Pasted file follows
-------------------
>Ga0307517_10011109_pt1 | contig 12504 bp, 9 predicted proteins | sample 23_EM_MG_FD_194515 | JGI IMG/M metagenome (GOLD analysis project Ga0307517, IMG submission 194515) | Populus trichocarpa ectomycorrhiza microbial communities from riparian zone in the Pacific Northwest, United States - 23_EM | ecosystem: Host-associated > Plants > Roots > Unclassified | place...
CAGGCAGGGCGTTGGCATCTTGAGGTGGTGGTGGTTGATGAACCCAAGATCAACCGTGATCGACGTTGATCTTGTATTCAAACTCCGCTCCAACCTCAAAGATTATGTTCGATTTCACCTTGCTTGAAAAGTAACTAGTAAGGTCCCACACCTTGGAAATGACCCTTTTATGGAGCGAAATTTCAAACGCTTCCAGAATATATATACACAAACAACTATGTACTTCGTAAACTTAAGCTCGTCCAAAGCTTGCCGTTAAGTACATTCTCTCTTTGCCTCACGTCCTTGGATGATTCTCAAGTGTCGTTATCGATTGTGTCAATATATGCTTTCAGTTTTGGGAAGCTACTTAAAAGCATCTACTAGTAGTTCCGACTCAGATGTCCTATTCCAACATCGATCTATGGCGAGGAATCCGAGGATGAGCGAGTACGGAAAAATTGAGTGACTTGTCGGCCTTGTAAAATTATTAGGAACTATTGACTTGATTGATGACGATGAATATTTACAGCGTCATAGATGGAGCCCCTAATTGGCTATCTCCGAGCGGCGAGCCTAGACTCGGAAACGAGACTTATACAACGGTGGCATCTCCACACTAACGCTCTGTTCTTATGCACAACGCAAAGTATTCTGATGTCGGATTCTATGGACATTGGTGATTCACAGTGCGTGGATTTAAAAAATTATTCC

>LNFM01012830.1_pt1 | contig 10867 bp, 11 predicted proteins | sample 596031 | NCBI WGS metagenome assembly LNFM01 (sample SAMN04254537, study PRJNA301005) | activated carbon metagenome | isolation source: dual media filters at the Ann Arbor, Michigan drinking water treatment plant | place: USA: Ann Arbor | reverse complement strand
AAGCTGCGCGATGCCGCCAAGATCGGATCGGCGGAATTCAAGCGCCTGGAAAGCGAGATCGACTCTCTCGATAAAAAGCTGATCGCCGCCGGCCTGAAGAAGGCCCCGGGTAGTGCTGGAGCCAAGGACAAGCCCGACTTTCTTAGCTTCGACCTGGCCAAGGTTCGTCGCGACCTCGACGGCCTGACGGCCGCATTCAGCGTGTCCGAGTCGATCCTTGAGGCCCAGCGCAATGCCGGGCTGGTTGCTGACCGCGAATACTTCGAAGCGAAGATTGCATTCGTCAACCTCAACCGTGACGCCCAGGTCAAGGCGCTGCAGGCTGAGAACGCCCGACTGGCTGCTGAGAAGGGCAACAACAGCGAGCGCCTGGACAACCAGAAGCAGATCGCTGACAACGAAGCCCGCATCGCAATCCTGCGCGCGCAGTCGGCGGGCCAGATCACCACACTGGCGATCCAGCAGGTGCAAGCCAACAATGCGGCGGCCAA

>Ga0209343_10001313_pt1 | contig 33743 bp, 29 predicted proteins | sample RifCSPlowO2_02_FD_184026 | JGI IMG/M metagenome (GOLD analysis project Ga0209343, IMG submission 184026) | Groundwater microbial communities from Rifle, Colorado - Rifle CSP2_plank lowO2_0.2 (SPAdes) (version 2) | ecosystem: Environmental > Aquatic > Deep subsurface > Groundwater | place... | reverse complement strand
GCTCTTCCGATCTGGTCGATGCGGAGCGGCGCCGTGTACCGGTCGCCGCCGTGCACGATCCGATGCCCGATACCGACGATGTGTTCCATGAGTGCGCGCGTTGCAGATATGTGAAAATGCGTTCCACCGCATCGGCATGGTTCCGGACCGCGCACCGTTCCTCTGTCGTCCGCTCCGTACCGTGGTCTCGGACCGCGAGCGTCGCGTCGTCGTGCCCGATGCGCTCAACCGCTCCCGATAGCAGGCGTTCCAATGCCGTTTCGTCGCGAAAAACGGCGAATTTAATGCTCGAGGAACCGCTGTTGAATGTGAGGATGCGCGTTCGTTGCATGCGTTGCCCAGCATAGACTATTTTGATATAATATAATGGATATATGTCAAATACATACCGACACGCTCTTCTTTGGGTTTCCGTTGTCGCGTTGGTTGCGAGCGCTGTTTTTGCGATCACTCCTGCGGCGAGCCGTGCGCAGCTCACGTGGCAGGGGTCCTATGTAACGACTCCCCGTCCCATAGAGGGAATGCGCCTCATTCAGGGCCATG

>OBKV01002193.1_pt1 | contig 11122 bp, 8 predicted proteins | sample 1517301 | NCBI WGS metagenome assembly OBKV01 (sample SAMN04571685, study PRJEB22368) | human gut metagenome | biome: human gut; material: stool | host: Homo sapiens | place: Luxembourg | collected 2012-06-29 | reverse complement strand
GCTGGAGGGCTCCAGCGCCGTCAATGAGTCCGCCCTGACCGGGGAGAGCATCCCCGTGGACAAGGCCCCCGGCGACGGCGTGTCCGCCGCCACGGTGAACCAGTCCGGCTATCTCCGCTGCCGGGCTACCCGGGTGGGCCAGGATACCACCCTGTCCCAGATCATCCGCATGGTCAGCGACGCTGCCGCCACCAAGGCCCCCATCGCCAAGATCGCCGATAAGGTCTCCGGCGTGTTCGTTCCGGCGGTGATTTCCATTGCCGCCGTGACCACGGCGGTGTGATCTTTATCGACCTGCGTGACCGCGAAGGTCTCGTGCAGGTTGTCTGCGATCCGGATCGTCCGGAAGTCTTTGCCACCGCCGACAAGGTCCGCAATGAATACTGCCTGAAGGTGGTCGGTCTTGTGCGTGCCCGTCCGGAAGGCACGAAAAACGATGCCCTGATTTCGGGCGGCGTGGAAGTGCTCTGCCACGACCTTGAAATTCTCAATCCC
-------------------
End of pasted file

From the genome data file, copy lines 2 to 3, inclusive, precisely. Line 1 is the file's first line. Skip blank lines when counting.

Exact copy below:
CAGGCAGGGCGTTGGCATCTTGAGGTGGTGGTGGTTGATGAACCCAAGATCAACCGTGATCGACGTTGATCTTGTATTCAAACTCCGCTCCAACCTCAAAGATTATGTTCGATTTCACCTTGCTTGAAAAGTAACTAGTAAGGTCCCACACCTTGGAAATGACCCTTTTATGGAGCGAAATTTCAAACGCTTCCAGAATATATATACACAAACAACTATGTACTTCGTAAACTTAAGCTCGTCCAAAGCTTGCCGTTAAGTACATTCTCTCTTTGCCTCACGTCCTTGGATGATTCTCAAGTGTCGTTATCGATTGTGTCAATATATGCTTTCAGTTTTGGGAAGCTACTTAAAAGCATCTACTAGTAGTTCCGACTCAGATGTCCTATTCCAACATCGATCTATGGCGAGGAATCCGAGGATGAGCGAGTACGGAAAAATTGAGTGACTTGTCGGCCTTGTAAAATTATTAGGAACTATTGACTTGATTGATGACGATGAATATTTACAGCGTCATAGATGGAGCCCCTAATTGGCTATCTCCGAGCGGCGAGCCTAGACTCGGAAACGAGACTTATACAACGGTGGCATCTCCACACTAACGCTCTGTTCTTATGCACAACGCAAAGTATTCTGATGTCGGATTCTATGGACATTGGTGATTCACAGTGCGTGGATTTAAAAAATTATTCC

>LNFM01012830.1_pt1 | contig 10867 bp, 11 predicted proteins | sample 596031 | NCBI WGS metagenome assembly LNFM01 (sample SAMN04254537, study PRJNA301005) | activated carbon metagenome | isolation source: dual media filters at the Ann Arbor, Michigan drinking water treatment plant | place: USA: Ann Arbor | reverse complement strand